This Party Is for You by Jamie Michalak
Real talk. I’ve been staring at this screen for hours, trying to find just the right words for a Nerdy Book Club post. But the truth is, inspiration for me never strikes when I’m trying to think of something to write. It hits out of the blue, when my mind is wandering, when I’m bored, driving a car, or waiting for my mom to get out of Stop & Shop.
That’s when I notice a runaway shopping cart rolling across the parking lot. I imagine that it has grown bored of life in a suburban grocery store and it’s breaking free for a cross-country adventure. Or that bakery department hairnet caught in a tree? That tree was once a lunch lady, until she was cursed by a wizard’s spell. Life is just more fun when our imagination takes over the boring bits.
These are the everyday moments that bring me joy. Because everything can be anything, and there is a story to be found in even the most common objects, if we take the time to look. Children are experts at this!
Here is a short, incomplete list of what else brings me joy:
- quirky, funny, absurd, happy-making picture books
I love toast so much that I mentioned it in my author bio on my website. One day, before a school visit presentation, a boy gifted me a zip-locked bag of toast. Joy! This is my toast shrine:
Dogs are the majority of the reason I’m on social media.
And escaping into an offbeat picture book, preferably with my dog Lu at my side, is when I feel most truly content.
One day, a couple years ago, my agent told me that editor Jill Davis was looking for a writer to create a story inspired by the work of illustrator Sabine Timm. I hopped onto Sabine’s Instagram page. And friends, I saw toast! And dogs! And dogs made of toast! Plus many more whimsical characters created from everyday objects. In Sabine’s world, a paintbrush is a cat and a chair can be a bear. Fruit have funny faces and trash equals treasure.
Her creations are joy personified. To Sabine, everything really can be anything, and she sees stories in even the most ordinary objects.
I knew I couldn’t let the opportunity to work with her pass me by. But which one of her characters to write about? What story could I tell?
At the time I first saw Sabine’s art, the news was (and still is) about people divided. The world felt heavy and dark. But her art is light. It’s little wonder that she’s an Instagram sensation. We all crave these spots of sunshine and a voice saying, “Everything is going to be OK because goodness still exists all around us. Come, let me show you.”
After poring over photographs, it wasn’t long before I had a story in mind. It wouldn’t be about one or even two of her characters, but about as many as I could fit into a story. Cats wearing boots and fruits dressed in suits! Pigeons named Fred and bears made of bread! I’d throw her characters a party in a book. Everyone would be invited!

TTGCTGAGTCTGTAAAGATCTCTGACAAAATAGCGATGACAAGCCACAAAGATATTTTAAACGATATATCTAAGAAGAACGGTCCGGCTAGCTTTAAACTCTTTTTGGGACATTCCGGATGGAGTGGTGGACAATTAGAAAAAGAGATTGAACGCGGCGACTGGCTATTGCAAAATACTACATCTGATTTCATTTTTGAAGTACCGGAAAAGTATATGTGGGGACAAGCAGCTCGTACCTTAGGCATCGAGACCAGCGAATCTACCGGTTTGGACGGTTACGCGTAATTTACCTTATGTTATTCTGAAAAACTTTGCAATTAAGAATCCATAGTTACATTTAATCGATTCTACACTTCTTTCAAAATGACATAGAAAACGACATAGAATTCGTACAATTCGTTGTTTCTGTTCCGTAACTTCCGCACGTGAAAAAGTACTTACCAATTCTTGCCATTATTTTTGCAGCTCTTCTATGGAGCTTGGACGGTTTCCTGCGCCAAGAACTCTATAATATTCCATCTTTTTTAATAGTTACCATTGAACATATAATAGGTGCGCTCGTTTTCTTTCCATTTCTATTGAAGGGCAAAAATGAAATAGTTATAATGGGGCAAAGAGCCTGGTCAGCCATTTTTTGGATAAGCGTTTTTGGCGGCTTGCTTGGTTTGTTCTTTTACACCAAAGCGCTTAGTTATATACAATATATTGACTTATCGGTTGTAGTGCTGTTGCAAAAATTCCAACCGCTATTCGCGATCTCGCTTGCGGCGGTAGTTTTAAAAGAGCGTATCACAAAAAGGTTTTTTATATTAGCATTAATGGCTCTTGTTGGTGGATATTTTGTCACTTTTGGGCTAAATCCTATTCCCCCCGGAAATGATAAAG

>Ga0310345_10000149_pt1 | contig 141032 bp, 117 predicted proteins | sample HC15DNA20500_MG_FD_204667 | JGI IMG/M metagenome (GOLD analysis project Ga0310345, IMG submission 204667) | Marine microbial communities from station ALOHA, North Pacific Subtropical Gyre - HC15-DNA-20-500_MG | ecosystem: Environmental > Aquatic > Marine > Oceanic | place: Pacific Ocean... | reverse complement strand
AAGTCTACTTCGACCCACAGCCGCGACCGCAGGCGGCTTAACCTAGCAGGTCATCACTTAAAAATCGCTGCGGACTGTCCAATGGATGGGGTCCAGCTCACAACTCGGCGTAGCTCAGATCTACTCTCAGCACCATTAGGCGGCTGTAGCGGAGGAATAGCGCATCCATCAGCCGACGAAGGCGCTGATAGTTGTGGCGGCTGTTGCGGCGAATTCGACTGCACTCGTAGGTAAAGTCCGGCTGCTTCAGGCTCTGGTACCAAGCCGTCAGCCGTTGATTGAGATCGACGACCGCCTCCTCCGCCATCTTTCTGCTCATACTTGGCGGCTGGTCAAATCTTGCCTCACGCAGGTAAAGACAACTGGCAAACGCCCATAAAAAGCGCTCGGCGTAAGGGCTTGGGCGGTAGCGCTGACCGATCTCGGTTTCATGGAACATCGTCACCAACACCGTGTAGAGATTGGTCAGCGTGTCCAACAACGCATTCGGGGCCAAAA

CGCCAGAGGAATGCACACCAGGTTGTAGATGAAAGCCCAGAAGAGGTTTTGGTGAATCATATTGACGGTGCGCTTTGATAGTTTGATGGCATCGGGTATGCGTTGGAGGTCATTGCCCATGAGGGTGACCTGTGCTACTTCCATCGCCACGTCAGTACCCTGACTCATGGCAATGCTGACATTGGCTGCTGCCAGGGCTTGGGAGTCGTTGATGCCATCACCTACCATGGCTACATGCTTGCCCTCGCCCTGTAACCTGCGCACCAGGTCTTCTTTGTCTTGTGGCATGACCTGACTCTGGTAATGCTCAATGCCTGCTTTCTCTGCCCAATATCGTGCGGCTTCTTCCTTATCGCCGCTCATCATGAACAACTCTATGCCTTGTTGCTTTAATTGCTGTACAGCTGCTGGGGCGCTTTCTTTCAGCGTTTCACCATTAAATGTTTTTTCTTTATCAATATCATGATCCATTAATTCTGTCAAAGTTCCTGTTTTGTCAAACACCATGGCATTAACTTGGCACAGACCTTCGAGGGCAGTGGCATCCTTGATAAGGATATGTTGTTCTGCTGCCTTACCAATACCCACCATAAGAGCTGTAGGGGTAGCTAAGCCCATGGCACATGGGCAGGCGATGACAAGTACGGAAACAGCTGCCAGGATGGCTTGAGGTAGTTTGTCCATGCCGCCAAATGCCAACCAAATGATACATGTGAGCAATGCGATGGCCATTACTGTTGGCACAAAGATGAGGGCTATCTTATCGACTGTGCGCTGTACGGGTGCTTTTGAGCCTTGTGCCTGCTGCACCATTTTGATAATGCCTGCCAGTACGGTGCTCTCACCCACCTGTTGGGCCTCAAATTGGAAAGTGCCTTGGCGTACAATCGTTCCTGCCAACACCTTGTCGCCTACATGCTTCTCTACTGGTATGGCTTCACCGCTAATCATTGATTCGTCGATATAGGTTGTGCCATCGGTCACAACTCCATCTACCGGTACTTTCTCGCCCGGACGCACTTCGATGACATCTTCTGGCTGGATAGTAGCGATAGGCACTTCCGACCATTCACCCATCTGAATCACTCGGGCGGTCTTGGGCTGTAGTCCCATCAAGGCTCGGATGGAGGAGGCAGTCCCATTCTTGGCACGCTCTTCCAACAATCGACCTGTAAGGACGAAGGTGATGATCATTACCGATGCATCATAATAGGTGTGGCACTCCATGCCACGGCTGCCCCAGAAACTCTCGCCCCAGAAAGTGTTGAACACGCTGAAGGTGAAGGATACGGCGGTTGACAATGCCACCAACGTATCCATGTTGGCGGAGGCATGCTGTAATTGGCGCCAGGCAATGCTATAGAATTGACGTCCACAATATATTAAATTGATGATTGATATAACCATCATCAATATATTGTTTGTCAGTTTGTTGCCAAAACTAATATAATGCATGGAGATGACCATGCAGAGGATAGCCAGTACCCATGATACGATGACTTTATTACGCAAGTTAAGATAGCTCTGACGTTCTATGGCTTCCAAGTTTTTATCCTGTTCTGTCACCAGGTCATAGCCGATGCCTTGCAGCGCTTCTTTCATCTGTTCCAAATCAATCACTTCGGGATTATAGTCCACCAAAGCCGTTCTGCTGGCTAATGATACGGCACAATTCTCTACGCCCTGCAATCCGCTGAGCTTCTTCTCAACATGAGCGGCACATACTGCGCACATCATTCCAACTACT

Lemon, the main character of Come On In: There’s a Party in this Book!, is seeking a party in page after page. She knocks on the doors of various characters’ homes, and readers can knock along with her. But despite many attempts, there is no party to be found.
Until, aha! Lemon has an idea!
She invites the reader to take the fate of this party into their own hands—literally—and shake up the book to bring all of the characters together. The last spreads depict “A bread and a Fred party, / a stand on your head party/ a twist and a shout and / a no one left out party!”
A “no one left out party” is exactly what a picture book is to me. A picture book is a light when the world feels dark, a friend who makes you laugh until your stomach hurts, and a voice saying, “Come on in! Everyone is invited to this party.”
And my favorite kind of books—quirky books—make us all feel a little less … weird. Quirky picture books say, not only is everyone invited, but accepted. Our differences and quirks are celebrated. Because that’s what make us interesting.Because we’re all weird in our own way, and isn’t that wonderful?
Picture books help inspire kids to use their imagination and see that joy—like stories (or funny faced friends in their fruit bowl)—is all around them. This is not frivolous. This is what hope looks like.
Jamie Michalak is a former editor and author of many children’s books. She wrote the Frank and Bean early reader series, illustrated by Bob Kolar. Booklist called Frank and Bean “absurd, over-the-top, and laugh-out-loud-funny.” Her titles also include the multiple starred reviewed Niki Nakayama: A Chef’s Tale in 13 Bites, co-written with Debbi Michiko Florence and illustrated by Yuko Kato-Jones; Dakota Crumb: Tiny Treasure Hunter, illustrated by Kelly Murphy; and the highly praised Joe and Sparky early readers series, illustrated by Frank Remkiewicz.
When not writing, she can often be found singing off-key, drinking too much coffee, or hanging out with her two sons. Jamie lives with her family in Rhode Island.